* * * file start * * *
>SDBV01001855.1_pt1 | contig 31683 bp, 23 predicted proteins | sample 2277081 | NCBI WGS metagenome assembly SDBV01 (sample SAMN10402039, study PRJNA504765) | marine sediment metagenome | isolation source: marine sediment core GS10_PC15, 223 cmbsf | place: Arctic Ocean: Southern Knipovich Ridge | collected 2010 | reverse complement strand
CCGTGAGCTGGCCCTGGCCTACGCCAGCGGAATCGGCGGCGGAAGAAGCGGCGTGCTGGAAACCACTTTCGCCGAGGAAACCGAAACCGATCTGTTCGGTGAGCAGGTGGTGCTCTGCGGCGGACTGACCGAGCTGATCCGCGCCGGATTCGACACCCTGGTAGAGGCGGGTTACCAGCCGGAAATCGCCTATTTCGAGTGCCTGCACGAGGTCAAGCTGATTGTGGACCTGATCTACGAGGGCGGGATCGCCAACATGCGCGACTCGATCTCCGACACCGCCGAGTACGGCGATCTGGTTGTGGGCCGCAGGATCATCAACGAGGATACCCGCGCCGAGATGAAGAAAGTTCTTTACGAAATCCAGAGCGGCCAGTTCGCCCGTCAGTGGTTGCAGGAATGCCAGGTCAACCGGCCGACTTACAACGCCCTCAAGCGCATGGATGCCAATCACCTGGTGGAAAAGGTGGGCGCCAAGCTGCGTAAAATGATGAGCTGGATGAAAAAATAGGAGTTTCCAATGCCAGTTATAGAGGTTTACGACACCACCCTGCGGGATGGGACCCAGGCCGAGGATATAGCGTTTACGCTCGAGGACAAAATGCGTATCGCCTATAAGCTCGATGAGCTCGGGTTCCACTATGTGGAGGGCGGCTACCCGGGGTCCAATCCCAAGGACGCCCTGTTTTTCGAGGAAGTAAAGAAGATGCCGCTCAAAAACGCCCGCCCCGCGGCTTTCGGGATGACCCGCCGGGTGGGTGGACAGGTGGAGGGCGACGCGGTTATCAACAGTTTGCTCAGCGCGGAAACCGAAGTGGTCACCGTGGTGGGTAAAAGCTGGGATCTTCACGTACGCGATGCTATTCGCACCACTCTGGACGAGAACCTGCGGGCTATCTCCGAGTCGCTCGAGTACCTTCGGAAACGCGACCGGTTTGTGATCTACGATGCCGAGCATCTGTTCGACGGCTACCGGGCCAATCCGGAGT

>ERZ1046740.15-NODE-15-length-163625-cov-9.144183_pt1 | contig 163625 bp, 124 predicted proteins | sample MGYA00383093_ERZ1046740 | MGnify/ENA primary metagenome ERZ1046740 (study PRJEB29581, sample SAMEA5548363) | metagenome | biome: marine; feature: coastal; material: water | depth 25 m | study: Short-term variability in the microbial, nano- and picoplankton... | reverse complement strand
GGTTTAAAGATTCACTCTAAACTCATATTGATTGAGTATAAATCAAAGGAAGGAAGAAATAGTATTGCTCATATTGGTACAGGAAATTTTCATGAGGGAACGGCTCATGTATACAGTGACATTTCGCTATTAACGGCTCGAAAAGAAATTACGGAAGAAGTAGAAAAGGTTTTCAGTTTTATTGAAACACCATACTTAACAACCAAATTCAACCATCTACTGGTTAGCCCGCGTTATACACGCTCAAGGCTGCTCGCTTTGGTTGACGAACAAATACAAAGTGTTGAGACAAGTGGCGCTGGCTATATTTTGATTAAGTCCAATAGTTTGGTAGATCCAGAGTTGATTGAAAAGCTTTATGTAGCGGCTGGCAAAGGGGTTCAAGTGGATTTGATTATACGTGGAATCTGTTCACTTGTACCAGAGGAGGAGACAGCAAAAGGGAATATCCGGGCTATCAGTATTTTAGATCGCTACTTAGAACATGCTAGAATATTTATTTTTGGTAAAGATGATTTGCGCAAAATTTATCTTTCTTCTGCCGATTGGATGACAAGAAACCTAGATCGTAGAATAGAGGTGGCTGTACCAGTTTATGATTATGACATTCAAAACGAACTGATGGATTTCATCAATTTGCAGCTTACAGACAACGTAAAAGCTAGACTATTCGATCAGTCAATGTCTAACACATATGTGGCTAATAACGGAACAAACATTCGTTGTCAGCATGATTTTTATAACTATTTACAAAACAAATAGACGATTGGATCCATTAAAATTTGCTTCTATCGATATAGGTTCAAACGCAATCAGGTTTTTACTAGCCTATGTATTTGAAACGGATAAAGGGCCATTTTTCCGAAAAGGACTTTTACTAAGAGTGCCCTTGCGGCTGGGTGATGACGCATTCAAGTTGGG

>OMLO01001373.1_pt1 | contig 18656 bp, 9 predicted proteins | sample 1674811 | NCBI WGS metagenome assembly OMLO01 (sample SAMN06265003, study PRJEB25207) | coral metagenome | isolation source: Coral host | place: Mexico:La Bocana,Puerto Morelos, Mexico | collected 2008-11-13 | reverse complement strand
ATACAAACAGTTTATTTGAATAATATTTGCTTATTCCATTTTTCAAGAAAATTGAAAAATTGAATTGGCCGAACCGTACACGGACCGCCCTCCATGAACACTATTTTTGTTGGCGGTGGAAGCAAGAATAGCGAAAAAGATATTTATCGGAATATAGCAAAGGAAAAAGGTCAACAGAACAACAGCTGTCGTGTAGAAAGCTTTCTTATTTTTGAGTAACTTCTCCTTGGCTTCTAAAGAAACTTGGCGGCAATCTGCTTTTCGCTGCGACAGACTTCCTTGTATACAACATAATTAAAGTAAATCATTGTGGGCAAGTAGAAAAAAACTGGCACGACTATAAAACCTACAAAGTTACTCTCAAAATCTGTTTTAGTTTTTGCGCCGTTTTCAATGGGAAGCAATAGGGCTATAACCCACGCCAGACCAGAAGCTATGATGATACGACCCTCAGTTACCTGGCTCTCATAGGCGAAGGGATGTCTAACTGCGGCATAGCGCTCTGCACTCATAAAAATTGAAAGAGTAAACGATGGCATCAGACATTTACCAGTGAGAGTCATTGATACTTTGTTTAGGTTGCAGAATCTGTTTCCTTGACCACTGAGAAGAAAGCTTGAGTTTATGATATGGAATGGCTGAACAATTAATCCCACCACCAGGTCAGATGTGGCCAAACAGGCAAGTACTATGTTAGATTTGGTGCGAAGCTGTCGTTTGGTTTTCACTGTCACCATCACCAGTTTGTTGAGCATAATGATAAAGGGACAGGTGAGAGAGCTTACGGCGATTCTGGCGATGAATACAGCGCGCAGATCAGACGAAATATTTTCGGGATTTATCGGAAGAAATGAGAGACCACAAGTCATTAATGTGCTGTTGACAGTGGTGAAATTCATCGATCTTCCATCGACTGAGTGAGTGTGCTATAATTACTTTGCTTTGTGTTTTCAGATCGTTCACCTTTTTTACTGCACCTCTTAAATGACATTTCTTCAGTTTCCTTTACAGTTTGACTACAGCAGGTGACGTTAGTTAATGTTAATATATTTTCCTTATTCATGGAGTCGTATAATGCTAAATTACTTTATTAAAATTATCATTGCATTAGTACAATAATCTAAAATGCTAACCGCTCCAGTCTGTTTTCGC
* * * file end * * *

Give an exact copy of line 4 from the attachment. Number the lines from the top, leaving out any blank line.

GGTTTAAAGATTCACTCTAAACTCATATTGATTGAGTATAAATCAAAGGAAGGAAGAAATAGTATTGCTCATATTGGTACAGGAAATTTTCATGAGGGAACGGCTCATGTATACAGTGACATTTCGCTATTAACGGCTCGAAAAGAAATTACGGAAGAAGTAGAAAAGGTTTTCAGTTTTATTGAAACACCATACTTAACAACCAAATTCAACCATCTACTGGTTAGCCCGCGTTATACACGCTCAAGGCTGCTCGCTTTGGTTGACGAACAAATACAAAGTGTTGAGACAAGTGGCGCTGGCTATATTTTGATTAAGTCCAATAGTTTGGTAGATCCAGAGTTGATTGAAAAGCTTTATGTAGCGGCTGGCAAAGGGGTTCAAGTGGATTTGATTATACGTGGAATCTGTTCACTTGTACCAGAGGAGGAGACAGCAAAAGGGAATATCCGGGCTATCAGTATTTTAGATCGCTACTTAGAACATGCTAGAATATTTATTTTTGGTAAAGATGATTTGCGCAAAATTTATCTTTCTTCTGCCGATTGGATGACAAGAAACCTAGATCGTAGAATAGAGGTGGCTGTACCAGTTTATGATTATGACATTCAAAACGAACTGATGGATTTCATCAATTTGCAGCTTACAGACAACGTAAAAGCTAGACTATTCGATCAGTCAATGTCTAACACATATGTGGCTAATAACGGAACAAACATTCGTTGTCAGCATGATTTTTATAACTATTTACAAAACAAATAGACGATTGGATCCATTAAAATTTGCTTCTATCGATATAGGTTCAAACGCAATCAGGTTTTTACTAGCCTATGTATTTGAAACGGATAAAGGGCCATTTTTCCGAAAAGGACTTTTACTAAGAGTGCCCTTGCGGCTGGGTGATGACGCATTCAAGTTGGG